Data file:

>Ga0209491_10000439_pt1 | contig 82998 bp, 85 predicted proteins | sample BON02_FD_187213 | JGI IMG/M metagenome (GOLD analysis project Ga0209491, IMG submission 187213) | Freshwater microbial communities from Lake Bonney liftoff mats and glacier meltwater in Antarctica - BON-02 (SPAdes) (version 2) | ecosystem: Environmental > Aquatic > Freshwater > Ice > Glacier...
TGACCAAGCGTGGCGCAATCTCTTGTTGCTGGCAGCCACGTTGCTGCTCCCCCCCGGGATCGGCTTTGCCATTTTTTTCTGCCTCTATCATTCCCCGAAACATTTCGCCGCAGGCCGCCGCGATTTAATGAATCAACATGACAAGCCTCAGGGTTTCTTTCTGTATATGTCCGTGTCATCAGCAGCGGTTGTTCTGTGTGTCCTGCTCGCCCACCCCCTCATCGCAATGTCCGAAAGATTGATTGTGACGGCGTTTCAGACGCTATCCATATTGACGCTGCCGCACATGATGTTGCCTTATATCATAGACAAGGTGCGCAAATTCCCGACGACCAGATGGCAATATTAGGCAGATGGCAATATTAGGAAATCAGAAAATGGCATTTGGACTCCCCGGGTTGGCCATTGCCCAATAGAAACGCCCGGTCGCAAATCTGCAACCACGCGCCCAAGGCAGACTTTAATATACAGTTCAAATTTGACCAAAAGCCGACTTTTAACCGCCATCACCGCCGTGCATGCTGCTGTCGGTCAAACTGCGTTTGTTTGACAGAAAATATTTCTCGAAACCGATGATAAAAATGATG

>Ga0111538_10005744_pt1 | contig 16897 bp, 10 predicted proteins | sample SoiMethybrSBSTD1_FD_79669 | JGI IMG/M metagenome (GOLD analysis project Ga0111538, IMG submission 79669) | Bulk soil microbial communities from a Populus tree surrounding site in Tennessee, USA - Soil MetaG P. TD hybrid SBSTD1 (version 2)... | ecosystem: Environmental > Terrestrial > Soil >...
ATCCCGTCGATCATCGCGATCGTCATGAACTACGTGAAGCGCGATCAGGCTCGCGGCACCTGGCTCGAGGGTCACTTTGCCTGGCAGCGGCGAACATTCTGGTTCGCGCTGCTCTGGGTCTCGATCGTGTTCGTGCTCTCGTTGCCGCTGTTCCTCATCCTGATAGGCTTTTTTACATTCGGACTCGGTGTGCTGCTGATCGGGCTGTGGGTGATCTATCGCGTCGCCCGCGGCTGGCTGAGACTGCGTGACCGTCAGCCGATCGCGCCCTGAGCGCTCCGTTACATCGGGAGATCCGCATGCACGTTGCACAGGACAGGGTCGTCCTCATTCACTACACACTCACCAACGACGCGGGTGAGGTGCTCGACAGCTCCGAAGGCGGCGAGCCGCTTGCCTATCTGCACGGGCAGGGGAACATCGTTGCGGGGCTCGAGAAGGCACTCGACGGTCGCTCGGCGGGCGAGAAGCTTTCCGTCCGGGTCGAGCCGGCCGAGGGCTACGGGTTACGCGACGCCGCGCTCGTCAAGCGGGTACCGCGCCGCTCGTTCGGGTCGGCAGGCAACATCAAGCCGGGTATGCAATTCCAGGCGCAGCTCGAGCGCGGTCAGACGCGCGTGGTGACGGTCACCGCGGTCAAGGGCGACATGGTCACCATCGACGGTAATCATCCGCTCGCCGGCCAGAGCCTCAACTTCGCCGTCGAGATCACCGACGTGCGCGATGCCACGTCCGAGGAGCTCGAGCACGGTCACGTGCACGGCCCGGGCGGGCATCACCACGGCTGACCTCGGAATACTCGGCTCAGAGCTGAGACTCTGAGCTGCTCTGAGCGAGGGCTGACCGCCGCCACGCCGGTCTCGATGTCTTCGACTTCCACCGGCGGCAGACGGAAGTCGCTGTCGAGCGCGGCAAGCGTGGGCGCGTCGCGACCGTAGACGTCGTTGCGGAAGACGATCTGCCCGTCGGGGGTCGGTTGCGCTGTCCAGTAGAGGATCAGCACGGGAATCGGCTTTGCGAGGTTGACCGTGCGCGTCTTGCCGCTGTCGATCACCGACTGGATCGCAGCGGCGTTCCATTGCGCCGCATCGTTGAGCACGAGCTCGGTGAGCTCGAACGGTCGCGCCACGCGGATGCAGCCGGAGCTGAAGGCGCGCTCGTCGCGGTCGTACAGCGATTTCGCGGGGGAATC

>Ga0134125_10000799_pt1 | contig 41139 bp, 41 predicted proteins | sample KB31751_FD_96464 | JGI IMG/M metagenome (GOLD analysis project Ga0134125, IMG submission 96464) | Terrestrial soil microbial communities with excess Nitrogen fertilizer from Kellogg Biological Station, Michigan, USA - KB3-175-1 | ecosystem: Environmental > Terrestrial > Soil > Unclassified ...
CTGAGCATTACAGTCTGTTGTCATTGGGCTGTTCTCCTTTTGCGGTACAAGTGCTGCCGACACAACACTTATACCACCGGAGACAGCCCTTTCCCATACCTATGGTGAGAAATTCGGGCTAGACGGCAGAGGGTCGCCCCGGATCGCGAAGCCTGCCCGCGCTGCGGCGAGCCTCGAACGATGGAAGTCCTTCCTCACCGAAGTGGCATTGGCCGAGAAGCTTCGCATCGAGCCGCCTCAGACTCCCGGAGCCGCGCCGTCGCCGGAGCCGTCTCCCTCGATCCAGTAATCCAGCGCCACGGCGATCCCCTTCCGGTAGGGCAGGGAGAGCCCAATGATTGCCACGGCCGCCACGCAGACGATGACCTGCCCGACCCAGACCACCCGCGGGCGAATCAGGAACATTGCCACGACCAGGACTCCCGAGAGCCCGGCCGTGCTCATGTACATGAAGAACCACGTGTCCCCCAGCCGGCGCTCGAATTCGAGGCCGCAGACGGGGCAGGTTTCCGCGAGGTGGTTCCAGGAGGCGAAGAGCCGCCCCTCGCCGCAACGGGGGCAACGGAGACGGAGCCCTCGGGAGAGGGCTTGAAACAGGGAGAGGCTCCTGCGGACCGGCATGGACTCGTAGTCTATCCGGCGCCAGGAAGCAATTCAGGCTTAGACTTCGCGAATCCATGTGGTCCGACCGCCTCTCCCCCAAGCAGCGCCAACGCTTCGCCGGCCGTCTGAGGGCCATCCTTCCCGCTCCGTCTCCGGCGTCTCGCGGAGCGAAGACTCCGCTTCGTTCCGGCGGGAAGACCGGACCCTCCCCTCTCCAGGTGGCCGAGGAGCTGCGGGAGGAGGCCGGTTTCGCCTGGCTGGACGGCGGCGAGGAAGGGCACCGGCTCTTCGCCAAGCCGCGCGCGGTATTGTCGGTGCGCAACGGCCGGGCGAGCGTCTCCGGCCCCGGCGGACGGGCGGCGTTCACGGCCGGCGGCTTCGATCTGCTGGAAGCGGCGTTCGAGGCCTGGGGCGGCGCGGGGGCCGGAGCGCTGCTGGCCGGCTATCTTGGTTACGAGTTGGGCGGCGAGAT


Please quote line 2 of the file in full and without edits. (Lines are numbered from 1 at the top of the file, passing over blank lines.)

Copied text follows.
TGACCAAGCGTGGCGCAATCTCTTGTTGCTGGCAGCCACGTTGCTGCTCCCCCCCGGGATCGGCTTTGCCATTTTTTTCTGCCTCTATCATTCCCCGAAACATTTCGCCGCAGGCCGCCGCGATTTAATGAATCAACATGACAAGCCTCAGGGTTTCTTTCTGTATATGTCCGTGTCATCAGCAGCGGTTGTTCTGTGTGTCCTGCTCGCCCACCCCCTCATCGCAATGTCCGAAAGATTGATTGTGACGGCGTTTCAGACGCTATCCATATTGACGCTGCCGCACATGATGTTGCCTTATATCATAGACAAGGTGCGCAAATTCCCGACGACCAGATGGCAATATTAGGCAGATGGCAATATTAGGAAATCAGAAAATGGCATTTGGACTCCCCGGGTTGGCCATTGCCCAATAGAAACGCCCGGTCGCAAATCTGCAACCACGCGCCCAAGGCAGACTTTAATATACAGTTCAAATTTGACCAAAAGCCGACTTTTAACCGCCATCACCGCCGTGCATGCTGCTGTCGGTCAAACTGCGTTTGTTTGACAGAAAATATTTCTCGAAACCGATGATAAAAATGATG